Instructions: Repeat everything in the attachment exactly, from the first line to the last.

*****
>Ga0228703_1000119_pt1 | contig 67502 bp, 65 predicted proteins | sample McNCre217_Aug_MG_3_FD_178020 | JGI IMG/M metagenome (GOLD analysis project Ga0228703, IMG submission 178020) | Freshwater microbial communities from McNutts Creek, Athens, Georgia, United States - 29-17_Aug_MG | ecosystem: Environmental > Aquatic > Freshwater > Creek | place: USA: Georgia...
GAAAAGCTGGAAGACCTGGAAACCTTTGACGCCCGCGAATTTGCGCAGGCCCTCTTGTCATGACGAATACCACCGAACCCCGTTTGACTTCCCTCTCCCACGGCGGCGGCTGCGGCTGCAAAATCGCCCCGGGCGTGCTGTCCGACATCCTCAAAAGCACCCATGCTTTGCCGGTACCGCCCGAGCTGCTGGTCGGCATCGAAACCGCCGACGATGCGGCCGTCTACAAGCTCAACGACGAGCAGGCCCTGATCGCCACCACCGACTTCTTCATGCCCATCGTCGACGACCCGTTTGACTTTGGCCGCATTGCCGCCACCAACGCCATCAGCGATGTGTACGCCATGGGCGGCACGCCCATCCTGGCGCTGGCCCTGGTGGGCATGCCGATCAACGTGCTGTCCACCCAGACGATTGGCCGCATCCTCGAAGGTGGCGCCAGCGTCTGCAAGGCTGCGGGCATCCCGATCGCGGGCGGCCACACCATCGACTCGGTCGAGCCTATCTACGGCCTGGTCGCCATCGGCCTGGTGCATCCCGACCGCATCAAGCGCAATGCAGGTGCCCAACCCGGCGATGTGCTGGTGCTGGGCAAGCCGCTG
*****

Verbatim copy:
>Ga0228703_1000119_pt1 | contig 67502 bp, 65 predicted proteins | sample McNCre217_Aug_MG_3_FD_178020 | JGI IMG/M metagenome (GOLD analysis project Ga0228703, IMG submission 178020) | Freshwater microbial communities from McNutts Creek, Athens, Georgia, United States - 29-17_Aug_MG | ecosystem: Environmental > Aquatic > Freshwater > Creek | place: USA: Georgia...
GAAAAGCTGGAAGACCTGGAAACCTTTGACGCCCGCGAATTTGCGCAGGCCCTCTTGTCATGACGAATACCACCGAACCCCGTTTGACTTCCCTCTCCCACGGCGGCGGCTGCGGCTGCAAAATCGCCCCGGGCGTGCTGTCCGACATCCTCAAAAGCACCCATGCTTTGCCGGTACCGCCCGAGCTGCTGGTCGGCATCGAAACCGCCGACGATGCGGCCGTCTACAAGCTCAACGACGAGCAGGCCCTGATCGCCACCACCGACTTCTTCATGCCCATCGTCGACGACCCGTTTGACTTTGGCCGCATTGCCGCCACCAACGCCATCAGCGATGTGTACGCCATGGGCGGCACGCCCATCCTGGCGCTGGCCCTGGTGGGCATGCCGATCAACGTGCTGTCCACCCAGACGATTGGCCGCATCCTCGAAGGTGGCGCCAGCGTCTGCAAGGCTGCGGGCATCCCGATCGCGGGCGGCCACACCATCGACTCGGTCGAGCCTATCTACGGCCTGGTCGCCATCGGCCTGGTGCATCCCGACCGCATCAAGCGCAATGCAGGTGCCCAACCCGGCGATGTGCTGGTGCTGGGCAAGCCGCTG